Still working from Ezra Klein's interesting post about interest groups and health care reform...
A couple of other thoughts about the Obama presidency and the Democrats.
First, I think one of the lessons here is that Barack Obama did a terrific job of putting together his White House. I've criticized him for being slow on appointments -- and that's going to matter, perhaps, when it comes to implementing the bill -- but Obama acted quickly after the election to put together a highly qualified, experienced White House staff, and it seems to have served him well in this fight (all the annoying stories the last few weeks notwithstanding). Obama's success at, as Ezra Klein says, neutralizing every interest groups that might have sunk this bill was no accident; it was a deliberate, and difficult to carry out, strategy. It involved cutting deals in the first place, and then pushing Democrats in Congress to stand by those deals even when there were serious pressures from other groups, from the polls, or from expedience to walk away from them. The most visible of those, perhaps, was the drug re-important issue, in which Democrats in Congress were obliged to flip-flop against a very popular issue, but there were quite a few others. I think most liberals this week, or at least the ones who believe that the bill is going to pass, have been most comfortable praising Nancy Pelosi (and rightly so!), but it was Obama and his administration that led the way on this. And it almost certainly helped that the people who suffered through the last try at health care reform were the same ones in place now, second time around.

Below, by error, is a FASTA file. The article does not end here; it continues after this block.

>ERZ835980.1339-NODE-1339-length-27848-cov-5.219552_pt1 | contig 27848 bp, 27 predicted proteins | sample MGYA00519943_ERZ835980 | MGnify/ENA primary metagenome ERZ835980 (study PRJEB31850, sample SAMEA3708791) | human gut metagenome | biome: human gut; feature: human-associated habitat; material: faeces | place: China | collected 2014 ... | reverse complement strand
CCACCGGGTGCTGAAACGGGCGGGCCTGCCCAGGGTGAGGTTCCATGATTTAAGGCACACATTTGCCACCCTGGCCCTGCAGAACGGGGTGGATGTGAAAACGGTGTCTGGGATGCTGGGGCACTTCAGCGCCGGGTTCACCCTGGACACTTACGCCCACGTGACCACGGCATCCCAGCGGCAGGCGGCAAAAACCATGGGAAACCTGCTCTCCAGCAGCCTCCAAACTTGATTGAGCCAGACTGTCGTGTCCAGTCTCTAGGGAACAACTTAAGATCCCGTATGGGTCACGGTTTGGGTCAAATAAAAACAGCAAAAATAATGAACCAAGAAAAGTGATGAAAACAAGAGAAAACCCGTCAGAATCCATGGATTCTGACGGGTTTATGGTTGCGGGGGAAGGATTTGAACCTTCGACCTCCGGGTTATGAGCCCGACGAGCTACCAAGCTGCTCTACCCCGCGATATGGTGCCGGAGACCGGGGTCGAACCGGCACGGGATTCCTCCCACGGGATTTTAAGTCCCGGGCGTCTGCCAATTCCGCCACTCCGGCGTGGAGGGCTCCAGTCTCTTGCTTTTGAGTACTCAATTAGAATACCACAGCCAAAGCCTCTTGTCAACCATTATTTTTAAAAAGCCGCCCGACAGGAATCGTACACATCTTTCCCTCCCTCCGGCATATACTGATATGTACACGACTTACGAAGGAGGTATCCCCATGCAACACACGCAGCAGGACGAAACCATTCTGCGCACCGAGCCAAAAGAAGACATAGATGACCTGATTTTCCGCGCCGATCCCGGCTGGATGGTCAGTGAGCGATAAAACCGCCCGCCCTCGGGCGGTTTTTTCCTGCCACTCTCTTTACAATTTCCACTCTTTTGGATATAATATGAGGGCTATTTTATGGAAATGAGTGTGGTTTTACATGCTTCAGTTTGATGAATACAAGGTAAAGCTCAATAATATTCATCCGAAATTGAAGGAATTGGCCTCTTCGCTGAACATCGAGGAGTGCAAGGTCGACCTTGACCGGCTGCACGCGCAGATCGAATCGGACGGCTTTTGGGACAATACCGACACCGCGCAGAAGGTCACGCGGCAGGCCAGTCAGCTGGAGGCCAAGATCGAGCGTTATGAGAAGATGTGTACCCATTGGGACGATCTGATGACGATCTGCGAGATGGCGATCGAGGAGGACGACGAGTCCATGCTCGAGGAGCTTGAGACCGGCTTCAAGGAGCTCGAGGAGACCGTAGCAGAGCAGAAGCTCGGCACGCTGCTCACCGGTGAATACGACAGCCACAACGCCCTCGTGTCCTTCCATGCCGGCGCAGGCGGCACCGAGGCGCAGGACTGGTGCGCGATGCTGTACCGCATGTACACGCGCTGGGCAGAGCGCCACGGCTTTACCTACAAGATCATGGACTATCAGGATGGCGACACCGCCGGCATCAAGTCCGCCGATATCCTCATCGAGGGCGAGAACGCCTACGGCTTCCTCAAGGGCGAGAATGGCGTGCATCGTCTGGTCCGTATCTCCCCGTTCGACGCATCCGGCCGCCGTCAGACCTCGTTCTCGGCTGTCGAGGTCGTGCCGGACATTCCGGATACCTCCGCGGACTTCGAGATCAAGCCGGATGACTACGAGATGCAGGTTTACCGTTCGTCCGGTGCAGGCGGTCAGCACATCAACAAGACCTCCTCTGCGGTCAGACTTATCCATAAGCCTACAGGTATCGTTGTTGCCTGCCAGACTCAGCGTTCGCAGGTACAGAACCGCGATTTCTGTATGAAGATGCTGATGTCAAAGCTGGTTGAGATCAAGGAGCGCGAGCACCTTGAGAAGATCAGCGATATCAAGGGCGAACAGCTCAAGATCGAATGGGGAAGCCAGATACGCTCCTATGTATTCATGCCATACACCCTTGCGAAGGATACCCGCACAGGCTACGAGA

The other thing I'd point out here is that one of the reasons the Democrats could pull this off it because the Democratic Party right now, Will Rogers (and I guess Jane Hamsher) notwithstanding, if really amazingly unified. That was always the underlying story in the Obama/Clinton nomination fight, that they weren't really fighting over much of anything. And what it meant was that when Obama won, he didn't just have to put up a facade of unity for the rest of the campaign, but he had a truly united party that was able to govern. Just in terms of personnel, it was an important advantage for Obama that he could call on the talents and experience of the Bill Clinton White House, both for the transition and then for his White House staff. Obama's transition was probably the smoothest for any Democrat since...oh, I don't know, let's just say the smoothest for any modern Democratic President. Democrats are still not, as everyone watching this week can see, especially good at being team players, but again the underlying dynamic behind what looks to be the success of health care reform is just how little the Democrats differ.